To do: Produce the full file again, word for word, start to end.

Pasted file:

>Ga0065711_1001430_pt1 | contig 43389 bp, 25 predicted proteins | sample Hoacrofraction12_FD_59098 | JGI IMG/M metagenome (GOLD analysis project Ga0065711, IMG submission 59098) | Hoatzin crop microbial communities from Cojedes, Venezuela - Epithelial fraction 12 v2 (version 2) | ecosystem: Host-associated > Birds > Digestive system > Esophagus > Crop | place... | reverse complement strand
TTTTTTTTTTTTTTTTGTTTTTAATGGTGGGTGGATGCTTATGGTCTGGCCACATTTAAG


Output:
>Ga0065711_1001430_pt1 | contig 43389 bp, 25 predicted proteins | sample Hoacrofraction12_FD_59098 | JGI IMG/M metagenome (GOLD analysis project Ga0065711, IMG submission 59098) | Hoatzin crop microbial communities from Cojedes, Venezuela - Epithelial fraction 12 v2 (version 2) | ecosystem: Host-associated > Birds > Digestive system > Esophagus > Crop | place... | reverse complement strand
TTTTTTTTTTTTTTTTGTTTTTAATGGTGGGTGGATGCTTATGGTCTGGCCACATTTAAG